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11 December, 2018

OECD Pension Markets in Focus 2018 – OECD – October 2018

The 2018 edition of “OECD Pension Markets in Focus” highlights the following matters:

1. Pension assets in the OECD reached a record level in 2017.

Pension assets in the OECD reached a record of USD 43,400 million in 2017. The total amount of assets has increased every year since the financial crisis (except in 2015) and is well above the level prior to the 2007 crisis. The majority of these assets are held in pension funds (USD 28,500 million).

2. The high investment yields of booming stock markets partly explain the growth of pension assets.

The real rate of return on investment (net of investment expenses) of pension assets exceeded 4% on average, both within and without the OECD in 2017. Real rates of return on investment, net of investment expenses, were higher than 5% in 22 of the 60 reporting jurisdictions (including 12 OECD countries). Booming worldwide stock markets supported these positive results, with jurisdictions where shares account for the major part of the investment of pension fund managers (for example, Australia and Poland). The pension funds achieved a real net investment return rate of 7.5% in the United States, the largest pension market in terms of assets.

3. The return on investment of pension assets over the last 15 years is positive in most countries.

It is important to evaluate the long-term return on investment of funded and private pensions, since retirement savings have a long-term horizon. Most of the reporting countries have reached average real annual rates of return on investment (net of investment expenditure) since 2002. The strongest real annual average return (net of investment expenses) over the last 15 years among the 21 jurisdictions in which this calculation is possible, was achieved in Colombia (6.9%), followed by Canada (5.5%) and the Netherlands (5.3%).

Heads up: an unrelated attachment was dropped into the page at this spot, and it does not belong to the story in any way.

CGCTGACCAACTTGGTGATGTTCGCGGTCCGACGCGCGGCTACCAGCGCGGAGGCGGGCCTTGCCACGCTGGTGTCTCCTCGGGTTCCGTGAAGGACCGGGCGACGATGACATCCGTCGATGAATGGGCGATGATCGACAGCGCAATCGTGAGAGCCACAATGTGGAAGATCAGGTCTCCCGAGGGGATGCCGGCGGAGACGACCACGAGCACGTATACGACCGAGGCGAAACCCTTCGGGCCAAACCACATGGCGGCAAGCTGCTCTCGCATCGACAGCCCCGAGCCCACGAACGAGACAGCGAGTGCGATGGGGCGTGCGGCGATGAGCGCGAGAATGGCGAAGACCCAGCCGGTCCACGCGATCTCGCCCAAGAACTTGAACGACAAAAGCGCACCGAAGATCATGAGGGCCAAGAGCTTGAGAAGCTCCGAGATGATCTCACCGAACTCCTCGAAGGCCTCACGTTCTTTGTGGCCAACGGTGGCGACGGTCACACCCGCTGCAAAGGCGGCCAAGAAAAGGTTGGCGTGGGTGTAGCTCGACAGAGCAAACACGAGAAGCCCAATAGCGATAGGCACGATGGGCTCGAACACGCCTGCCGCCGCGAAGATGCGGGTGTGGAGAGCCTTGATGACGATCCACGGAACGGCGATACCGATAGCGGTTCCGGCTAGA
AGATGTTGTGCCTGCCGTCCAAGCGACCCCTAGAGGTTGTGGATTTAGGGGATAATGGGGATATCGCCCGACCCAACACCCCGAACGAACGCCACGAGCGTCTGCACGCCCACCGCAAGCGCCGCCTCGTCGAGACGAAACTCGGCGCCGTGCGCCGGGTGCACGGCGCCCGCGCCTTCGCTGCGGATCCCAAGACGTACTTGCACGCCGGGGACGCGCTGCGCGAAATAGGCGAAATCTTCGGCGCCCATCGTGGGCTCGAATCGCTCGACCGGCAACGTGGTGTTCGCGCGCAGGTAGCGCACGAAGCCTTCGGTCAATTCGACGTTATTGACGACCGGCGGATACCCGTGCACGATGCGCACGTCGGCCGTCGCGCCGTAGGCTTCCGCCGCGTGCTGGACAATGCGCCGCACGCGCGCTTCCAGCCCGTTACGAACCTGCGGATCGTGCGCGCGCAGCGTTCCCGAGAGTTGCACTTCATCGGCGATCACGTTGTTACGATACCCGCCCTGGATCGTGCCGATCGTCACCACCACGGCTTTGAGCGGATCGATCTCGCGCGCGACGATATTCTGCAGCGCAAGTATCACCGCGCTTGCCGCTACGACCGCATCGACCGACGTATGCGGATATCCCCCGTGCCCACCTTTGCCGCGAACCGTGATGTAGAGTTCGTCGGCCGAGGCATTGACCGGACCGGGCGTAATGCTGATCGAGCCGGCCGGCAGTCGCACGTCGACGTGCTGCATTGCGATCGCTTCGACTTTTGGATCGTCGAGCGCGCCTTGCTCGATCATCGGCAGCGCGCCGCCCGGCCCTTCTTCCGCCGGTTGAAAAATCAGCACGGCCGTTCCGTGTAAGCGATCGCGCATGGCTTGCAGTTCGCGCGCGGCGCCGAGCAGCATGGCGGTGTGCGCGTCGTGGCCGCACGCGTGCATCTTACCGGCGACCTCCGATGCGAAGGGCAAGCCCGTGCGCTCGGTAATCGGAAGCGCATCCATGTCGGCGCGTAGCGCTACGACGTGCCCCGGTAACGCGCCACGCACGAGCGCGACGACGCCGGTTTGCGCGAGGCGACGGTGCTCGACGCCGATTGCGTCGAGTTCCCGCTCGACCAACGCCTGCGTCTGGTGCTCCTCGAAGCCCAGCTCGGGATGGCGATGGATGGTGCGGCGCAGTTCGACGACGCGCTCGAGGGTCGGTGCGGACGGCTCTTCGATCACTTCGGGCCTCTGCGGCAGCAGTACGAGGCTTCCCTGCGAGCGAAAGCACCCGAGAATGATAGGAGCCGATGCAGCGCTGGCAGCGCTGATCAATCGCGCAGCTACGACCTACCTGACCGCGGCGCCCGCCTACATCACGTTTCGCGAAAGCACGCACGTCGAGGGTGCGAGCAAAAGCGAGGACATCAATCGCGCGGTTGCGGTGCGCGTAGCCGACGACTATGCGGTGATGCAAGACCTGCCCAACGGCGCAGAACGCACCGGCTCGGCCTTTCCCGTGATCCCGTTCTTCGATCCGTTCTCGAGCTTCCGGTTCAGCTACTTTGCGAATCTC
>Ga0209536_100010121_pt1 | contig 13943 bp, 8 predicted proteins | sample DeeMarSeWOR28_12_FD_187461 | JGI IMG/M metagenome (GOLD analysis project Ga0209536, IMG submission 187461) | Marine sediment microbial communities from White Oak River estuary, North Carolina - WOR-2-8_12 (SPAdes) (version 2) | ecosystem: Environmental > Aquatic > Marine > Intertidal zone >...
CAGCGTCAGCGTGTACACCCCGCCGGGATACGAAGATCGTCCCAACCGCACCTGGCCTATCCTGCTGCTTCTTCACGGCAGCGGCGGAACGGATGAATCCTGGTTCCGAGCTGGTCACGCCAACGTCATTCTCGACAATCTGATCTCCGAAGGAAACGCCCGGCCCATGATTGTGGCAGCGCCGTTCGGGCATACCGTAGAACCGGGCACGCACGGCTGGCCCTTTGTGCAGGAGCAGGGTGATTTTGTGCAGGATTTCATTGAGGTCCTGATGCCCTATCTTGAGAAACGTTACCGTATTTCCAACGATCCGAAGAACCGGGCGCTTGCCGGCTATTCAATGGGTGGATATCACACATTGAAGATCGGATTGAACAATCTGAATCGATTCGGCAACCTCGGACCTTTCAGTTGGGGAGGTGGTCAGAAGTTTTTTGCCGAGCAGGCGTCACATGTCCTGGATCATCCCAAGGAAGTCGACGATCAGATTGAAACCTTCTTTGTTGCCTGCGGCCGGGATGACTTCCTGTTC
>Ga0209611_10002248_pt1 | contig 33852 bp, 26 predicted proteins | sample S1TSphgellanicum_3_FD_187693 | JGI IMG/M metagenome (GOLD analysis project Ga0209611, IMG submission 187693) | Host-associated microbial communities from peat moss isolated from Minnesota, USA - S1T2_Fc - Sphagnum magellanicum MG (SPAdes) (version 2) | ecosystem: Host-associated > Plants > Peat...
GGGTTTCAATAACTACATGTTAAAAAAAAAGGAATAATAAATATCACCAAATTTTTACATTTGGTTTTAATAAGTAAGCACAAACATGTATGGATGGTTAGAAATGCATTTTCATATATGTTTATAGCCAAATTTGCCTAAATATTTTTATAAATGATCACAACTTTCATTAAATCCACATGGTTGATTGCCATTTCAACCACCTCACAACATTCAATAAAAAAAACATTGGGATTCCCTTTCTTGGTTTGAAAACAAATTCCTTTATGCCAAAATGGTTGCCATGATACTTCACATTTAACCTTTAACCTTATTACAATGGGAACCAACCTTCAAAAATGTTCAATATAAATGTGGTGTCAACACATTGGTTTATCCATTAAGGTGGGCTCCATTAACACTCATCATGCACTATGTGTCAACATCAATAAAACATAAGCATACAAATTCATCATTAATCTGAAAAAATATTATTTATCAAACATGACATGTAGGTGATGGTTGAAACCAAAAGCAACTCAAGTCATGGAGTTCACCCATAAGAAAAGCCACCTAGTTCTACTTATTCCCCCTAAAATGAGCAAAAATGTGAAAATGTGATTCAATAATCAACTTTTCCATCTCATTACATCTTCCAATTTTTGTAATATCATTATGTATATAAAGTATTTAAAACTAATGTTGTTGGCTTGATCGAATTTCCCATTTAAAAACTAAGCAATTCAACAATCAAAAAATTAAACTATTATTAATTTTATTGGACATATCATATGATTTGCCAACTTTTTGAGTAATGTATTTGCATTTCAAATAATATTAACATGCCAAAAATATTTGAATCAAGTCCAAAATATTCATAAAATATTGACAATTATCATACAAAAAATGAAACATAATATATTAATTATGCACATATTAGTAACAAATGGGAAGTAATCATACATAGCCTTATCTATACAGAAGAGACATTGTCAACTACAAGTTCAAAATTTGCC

4. The financing position of defined benefit plans has deteriorated in the last decade in many countries, as liabilities grew faster than assets.

Some of the larger markets (for example, Canada, Switzerland and the United States) still have a significant portion of their assets in defined benefit plans (DB). Although assets continued to grow in most of the countries that have DB plans, they could not keep pace with the growth of liabilities. This has led to a deterioration in the funding ratio of DB plans nationwide in many countries. In Iceland, Indonesia, Mexico, United Kingdom and United States, ratios, already below 100% for some time, fell even more. Inflows from contributions and income from investments in DB plans were greater than expenditure in benefit payments and other expenses. The greater increase in liabilities is probably due to the decline in interest rates and life expectancy increases. Benefits formula changes or decreases in the maximum accumulation rates have been insufficient to control the increase of liabilities at a national level.

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